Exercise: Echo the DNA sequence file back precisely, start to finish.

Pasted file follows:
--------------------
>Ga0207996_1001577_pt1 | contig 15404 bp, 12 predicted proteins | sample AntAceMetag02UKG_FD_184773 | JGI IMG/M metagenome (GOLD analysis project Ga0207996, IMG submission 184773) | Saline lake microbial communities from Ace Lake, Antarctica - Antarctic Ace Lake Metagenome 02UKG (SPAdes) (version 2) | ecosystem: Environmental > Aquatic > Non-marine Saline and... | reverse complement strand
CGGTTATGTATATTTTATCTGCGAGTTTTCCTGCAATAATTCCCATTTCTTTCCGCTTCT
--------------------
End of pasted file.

>Ga0207996_1001577_pt1 | contig 15404 bp, 12 predicted proteins | sample AntAceMetag02UKG_FD_184773 | JGI IMG/M metagenome (GOLD analysis project Ga0207996, IMG submission 184773) | Saline lake microbial communities from Ace Lake, Antarctica - Antarctic Ace Lake Metagenome 02UKG (SPAdes) (version 2) | ecosystem: Environmental > Aquatic > Non-marine Saline and... | reverse complement strand
CGGTTATGTATATTTTATCTGCGAGTTTTCCTGCAATAATTCCCATTTCTTTCCGCTTCT